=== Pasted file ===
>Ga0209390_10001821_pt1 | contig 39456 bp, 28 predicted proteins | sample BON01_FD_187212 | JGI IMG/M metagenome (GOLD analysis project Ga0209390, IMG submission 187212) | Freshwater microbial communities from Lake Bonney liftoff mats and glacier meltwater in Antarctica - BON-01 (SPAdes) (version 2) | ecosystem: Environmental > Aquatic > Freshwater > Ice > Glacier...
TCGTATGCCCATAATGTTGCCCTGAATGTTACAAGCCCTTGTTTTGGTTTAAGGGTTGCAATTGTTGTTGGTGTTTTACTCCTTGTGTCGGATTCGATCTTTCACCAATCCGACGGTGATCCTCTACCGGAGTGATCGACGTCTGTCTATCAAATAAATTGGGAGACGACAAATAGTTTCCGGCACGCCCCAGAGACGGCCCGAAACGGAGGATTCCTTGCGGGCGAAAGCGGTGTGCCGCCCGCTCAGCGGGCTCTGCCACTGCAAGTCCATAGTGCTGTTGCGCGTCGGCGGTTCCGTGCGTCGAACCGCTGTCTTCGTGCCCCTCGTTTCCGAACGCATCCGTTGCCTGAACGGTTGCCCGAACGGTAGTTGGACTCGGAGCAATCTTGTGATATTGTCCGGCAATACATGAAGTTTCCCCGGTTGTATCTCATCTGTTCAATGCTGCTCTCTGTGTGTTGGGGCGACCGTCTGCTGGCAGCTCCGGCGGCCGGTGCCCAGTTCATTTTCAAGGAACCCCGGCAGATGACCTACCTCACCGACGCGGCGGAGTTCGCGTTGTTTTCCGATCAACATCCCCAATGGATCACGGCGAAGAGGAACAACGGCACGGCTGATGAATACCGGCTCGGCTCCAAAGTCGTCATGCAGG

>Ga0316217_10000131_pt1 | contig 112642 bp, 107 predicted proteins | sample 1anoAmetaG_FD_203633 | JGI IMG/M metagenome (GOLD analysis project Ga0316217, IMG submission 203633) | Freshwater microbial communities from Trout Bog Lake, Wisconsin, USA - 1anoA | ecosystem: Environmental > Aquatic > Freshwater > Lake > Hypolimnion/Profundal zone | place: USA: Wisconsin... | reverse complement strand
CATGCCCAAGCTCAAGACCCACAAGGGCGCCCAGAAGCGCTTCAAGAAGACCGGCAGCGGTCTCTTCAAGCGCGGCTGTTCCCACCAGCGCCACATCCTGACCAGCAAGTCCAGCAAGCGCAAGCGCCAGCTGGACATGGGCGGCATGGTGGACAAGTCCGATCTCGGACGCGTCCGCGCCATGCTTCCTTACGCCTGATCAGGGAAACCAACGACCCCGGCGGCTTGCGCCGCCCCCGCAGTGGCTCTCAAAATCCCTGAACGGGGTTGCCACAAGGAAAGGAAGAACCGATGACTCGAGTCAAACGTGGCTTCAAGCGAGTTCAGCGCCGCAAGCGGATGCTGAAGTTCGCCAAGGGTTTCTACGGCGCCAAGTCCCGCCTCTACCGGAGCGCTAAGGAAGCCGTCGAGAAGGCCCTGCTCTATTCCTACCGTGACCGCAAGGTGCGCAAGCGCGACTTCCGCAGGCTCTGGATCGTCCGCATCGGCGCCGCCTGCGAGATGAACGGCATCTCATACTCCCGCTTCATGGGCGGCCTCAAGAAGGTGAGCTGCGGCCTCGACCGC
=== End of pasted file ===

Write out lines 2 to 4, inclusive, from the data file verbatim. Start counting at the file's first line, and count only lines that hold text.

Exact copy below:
TCGTATGCCCATAATGTTGCCCTGAATGTTACAAGCCCTTGTTTTGGTTTAAGGGTTGCAATTGTTGTTGGTGTTTTACTCCTTGTGTCGGATTCGATCTTTCACCAATCCGACGGTGATCCTCTACCGGAGTGATCGACGTCTGTCTATCAAATAAATTGGGAGACGACAAATAGTTTCCGGCACGCCCCAGAGACGGCCCGAAACGGAGGATTCCTTGCGGGCGAAAGCGGTGTGCCGCCCGCTCAGCGGGCTCTGCCACTGCAAGTCCATAGTGCTGTTGCGCGTCGGCGGTTCCGTGCGTCGAACCGCTGTCTTCGTGCCCCTCGTTTCCGAACGCATCCGTTGCCTGAACGGTTGCCCGAACGGTAGTTGGACTCGGAGCAATCTTGTGATATTGTCCGGCAATACATGAAGTTTCCCCGGTTGTATCTCATCTGTTCAATGCTGCTCTCTGTGTGTTGGGGCGACCGTCTGCTGGCAGCTCCGGCGGCCGGTGCCCAGTTCATTTTCAAGGAACCCCGGCAGATGACCTACCTCACCGACGCGGCGGAGTTCGCGTTGTTTTCCGATCAACATCCCCAATGGATCACGGCGAAGAGGAACAACGGCACGGCTGATGAATACCGGCTCGGCTCCAAAGTCGTCATGCAGG

>Ga0316217_10000131_pt1 | contig 112642 bp, 107 predicted proteins | sample 1anoAmetaG_FD_203633 | JGI IMG/M metagenome (GOLD analysis project Ga0316217, IMG submission 203633) | Freshwater microbial communities from Trout Bog Lake, Wisconsin, USA - 1anoA | ecosystem: Environmental > Aquatic > Freshwater > Lake > Hypolimnion/Profundal zone | place: USA: Wisconsin... | reverse complement strand
CATGCCCAAGCTCAAGACCCACAAGGGCGCCCAGAAGCGCTTCAAGAAGACCGGCAGCGGTCTCTTCAAGCGCGGCTGTTCCCACCAGCGCCACATCCTGACCAGCAAGTCCAGCAAGCGCAAGCGCCAGCTGGACATGGGCGGCATGGTGGACAAGTCCGATCTCGGACGCGTCCGCGCCATGCTTCCTTACGCCTGATCAGGGAAACCAACGACCCCGGCGGCTTGCGCCGCCCCCGCAGTGGCTCTCAAAATCCCTGAACGGGGTTGCCACAAGGAAAGGAAGAACCGATGACTCGAGTCAAACGTGGCTTCAAGCGAGTTCAGCGCCGCAAGCGGATGCTGAAGTTCGCCAAGGGTTTCTACGGCGCCAAGTCCCGCCTCTACCGGAGCGCTAAGGAAGCCGTCGAGAAGGCCCTGCTCTATTCCTACCGTGACCGCAAGGTGCGCAAGCGCGACTTCCGCAGGCTCTGGATCGTCCGCATCGGCGCCGCCTGCGAGATGAACGGCATCTCATACTCCCGCTTCATGGGCGGCCTCAAGAAGGTGAGCTGCGGCCTCGACCGC